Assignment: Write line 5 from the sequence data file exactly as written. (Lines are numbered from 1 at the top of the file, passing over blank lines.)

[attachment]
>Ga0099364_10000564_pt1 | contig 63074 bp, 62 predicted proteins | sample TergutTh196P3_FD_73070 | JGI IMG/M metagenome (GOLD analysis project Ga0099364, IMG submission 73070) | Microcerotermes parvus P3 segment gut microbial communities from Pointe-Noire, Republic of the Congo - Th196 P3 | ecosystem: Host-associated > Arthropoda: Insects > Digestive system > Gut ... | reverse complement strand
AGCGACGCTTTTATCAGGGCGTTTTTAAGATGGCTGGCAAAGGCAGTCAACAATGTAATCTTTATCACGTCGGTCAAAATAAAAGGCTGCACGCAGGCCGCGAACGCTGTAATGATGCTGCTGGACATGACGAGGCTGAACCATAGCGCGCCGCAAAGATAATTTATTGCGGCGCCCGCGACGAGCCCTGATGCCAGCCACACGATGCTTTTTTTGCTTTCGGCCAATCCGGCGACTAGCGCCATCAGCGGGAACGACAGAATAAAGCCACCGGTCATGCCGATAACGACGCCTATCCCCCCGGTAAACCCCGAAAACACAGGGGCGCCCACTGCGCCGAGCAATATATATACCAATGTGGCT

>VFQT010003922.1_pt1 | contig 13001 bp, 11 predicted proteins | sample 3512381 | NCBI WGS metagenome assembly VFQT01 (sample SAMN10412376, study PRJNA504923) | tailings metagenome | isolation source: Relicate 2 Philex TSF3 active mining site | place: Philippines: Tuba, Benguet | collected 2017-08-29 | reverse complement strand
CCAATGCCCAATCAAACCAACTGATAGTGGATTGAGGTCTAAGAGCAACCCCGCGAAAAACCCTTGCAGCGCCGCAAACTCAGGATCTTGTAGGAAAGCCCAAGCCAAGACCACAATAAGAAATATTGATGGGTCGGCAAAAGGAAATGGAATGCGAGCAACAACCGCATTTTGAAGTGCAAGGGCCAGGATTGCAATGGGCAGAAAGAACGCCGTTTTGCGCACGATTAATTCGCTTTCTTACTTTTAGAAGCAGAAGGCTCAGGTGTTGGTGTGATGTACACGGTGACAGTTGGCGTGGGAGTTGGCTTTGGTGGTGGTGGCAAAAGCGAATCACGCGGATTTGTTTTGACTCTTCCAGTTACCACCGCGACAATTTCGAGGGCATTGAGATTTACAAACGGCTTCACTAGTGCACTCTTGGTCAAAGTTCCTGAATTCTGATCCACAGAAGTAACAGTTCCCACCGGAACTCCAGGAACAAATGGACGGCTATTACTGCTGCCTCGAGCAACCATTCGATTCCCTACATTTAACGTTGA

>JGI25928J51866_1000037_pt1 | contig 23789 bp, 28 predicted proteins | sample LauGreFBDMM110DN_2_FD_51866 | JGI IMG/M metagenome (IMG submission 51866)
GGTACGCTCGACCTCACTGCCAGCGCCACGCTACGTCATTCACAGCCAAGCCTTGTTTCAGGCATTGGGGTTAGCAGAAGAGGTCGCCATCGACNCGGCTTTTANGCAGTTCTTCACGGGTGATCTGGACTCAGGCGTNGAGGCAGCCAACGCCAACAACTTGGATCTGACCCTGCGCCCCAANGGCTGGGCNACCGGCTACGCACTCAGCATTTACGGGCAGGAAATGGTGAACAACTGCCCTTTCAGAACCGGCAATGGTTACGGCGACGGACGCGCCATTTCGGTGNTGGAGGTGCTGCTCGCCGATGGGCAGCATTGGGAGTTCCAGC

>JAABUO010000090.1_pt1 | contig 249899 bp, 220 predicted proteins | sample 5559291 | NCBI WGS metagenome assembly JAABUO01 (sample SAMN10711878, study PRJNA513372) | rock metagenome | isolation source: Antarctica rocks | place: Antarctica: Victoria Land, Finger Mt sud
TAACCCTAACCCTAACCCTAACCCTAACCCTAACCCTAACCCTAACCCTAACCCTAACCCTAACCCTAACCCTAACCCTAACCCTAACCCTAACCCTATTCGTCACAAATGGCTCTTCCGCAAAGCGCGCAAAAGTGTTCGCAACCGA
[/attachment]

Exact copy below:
>JGI25928J51866_1000037_pt1 | contig 23789 bp, 28 predicted proteins | sample LauGreFBDMM110DN_2_FD_51866 | JGI IMG/M metagenome (IMG submission 51866)